Posted to Martin Rushmere (by Martin Rushmere) on March 28, 2012

FastShip has been an idea whose time has never come. In September, 2010 I reported that the ultra high-speed service to Europe was still waiting at the dockside for more money to get going. Matters were made worse by congress wanting to shift…

Pipavav Shipyard set to deliver their first vessel

Posted to Pipavav Shipyard set to deliver their first vessel (by Joseph Fonseca) on October 12, 2011

After some hiccups Pipavav Defence and Offshore Engineering Company Limited will finally be giving delivery of their first vessel later this month. India’s largest shipyard at the Gulf of Cambay in Gujarat on the West coast has been flush with…

Alfred Thayer Mahan

Posted to Maritime Musings (by Dennis Bryant) on September 16, 2011

Alfred Thayer Mahan (1840-1914) was born at West Point, where his father was an instructor. After graduating with distinction from the US Naval Academy in 1859, he served blockade duty on a number of warships during the Civil War. Mahan was promoted at…

Pain of China factories to spread along supply chain

Posted to Far East Maritime (by Greg Knowler) on August 18, 2011

“Forget raising factory gate prices; manufacturers are lucky if they have new orders,” said a China cap making factory executive in a South China Morning Post report on how exporters were being squeezed. The strengthening yuan and slowing demand…

Cruise of the Corwin

Posted to Maritime Musings (by Dennis Bryant) on June 10, 2011

The United States Revenue Cutter (USRC) Thomas Corwin was built in Portland, Oregon in 1876, becoming the first federal government vessel built in the state. She was finished and commissioned in San Francisco in 1877. San Francisco remained her homeport for her entire period of government service.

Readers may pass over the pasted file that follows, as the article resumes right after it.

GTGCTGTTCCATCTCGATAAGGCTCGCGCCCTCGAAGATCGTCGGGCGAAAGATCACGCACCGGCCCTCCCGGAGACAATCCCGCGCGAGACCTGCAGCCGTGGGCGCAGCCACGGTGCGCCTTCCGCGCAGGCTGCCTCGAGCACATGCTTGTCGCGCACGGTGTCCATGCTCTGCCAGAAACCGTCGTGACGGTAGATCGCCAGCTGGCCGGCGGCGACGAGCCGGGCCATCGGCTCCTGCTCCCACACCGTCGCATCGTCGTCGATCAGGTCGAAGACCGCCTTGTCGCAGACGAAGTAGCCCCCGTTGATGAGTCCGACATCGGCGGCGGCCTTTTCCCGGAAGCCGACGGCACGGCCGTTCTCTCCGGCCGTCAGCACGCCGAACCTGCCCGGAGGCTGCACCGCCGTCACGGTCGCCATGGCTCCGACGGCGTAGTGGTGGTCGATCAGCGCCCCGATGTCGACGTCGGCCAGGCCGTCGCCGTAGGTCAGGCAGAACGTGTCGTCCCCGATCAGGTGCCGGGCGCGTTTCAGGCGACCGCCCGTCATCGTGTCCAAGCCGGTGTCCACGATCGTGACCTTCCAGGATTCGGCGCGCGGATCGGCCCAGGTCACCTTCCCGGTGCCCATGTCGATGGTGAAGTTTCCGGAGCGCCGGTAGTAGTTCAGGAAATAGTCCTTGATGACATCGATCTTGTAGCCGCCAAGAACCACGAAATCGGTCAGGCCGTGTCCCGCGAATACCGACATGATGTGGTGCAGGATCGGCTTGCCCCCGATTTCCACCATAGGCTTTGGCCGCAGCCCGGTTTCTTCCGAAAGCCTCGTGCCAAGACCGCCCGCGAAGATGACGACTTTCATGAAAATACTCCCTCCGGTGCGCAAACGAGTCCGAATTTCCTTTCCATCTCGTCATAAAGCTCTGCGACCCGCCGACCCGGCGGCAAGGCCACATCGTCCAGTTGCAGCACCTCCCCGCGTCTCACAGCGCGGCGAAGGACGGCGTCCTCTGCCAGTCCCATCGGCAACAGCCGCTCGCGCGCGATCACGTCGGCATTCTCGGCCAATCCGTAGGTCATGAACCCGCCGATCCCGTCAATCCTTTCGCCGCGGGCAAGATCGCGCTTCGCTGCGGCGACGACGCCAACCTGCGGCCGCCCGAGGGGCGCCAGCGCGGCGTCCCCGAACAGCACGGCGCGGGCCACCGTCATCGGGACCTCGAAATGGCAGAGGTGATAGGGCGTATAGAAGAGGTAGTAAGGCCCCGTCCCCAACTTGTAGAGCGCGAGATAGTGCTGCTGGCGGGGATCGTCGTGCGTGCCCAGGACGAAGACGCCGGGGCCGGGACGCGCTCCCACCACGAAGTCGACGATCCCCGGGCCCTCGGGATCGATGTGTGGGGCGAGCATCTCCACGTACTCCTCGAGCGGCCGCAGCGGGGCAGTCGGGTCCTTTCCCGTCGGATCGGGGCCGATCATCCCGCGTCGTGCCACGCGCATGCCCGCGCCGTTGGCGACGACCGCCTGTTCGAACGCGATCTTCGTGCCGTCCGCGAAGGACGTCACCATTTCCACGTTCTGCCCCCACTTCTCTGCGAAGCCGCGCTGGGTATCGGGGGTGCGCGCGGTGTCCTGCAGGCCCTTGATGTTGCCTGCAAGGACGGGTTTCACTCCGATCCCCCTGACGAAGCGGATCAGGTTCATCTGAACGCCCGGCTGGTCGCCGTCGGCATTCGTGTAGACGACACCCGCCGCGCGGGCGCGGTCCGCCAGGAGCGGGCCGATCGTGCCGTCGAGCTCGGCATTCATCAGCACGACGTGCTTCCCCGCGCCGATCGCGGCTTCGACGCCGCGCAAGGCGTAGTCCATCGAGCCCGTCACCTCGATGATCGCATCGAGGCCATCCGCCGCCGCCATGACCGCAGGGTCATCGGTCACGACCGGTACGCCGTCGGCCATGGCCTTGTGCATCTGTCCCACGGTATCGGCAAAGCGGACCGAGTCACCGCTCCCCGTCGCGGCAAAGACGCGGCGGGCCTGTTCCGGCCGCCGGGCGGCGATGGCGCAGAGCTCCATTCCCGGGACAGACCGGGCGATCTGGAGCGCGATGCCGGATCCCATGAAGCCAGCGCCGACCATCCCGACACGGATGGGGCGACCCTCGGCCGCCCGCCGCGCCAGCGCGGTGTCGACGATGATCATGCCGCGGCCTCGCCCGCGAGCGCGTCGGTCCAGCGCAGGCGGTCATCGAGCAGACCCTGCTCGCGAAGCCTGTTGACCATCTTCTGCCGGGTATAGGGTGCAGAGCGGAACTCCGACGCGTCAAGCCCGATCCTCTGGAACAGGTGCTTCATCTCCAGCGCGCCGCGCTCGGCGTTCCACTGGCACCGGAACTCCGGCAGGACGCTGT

A Temporary Change in Latitude – and Attitude

Posted to Global Maritime Analysis with Joseph Keefe (by Joseph Keefe) on April 20, 2011

Bonaire, Netherland Antilles: Day four of spring break finds me on the verandah of my laid back Bonaire resort, looking out over the pristine maritime landscape. This week, we returned here for holiday, three years after first discovering this island jewel back in April of 2008.

Rotterdam and Mumbai agree for mutual cooperation

Posted to Rotterdam and Mumbai agree to mutually cooperate (by Joseph Fonseca) on February 16, 2011

Yet another port has been positioned to serve as the European gateway for shipments to and from Mumbai. This time on 10 February the representatives of the city port of Rotterdam visited Mumbai and met those of the city port of Mumbai and resolved…

Nauru

Posted to Maritime Musings (by Dennis Bryant) on December 17, 2010

Nauru is a small island nation in the South Pacific Ocean. It is located south of the Federated States of Micronesia; west of Kiribati; north of the Solomon Islands; and east of Papua New Guinea. Nauru consists of a solitary island with a land mass of 8.1 square miles, surrounded by a coral reef.

Temasek Holdings from Singapore Investing in Brazil´s O&G Market

Posted to Brazilian Subsea and Maritime News (by Claudio Paschoa) on October 26, 2010

Negotiations to conclude the deal have been going on for five months and the final agreement has been drawn whereas Temasek bought 14.3 % of OOG for $400 million. OOG´s main interest in the partnership was to attract capital in order to increase…

Petrobras Expands CENPES Research Center

Posted to Brazilian Subsea and Maritime News (by Claudio Paschoa) on October 12, 2010

With the expansion the complex on Fundão Island will occupy more than 300 thousand m² making it one of the largest centers of applied research in the world. There will be various laboratories designed to meet the technological demands of Petrobras’ business areas…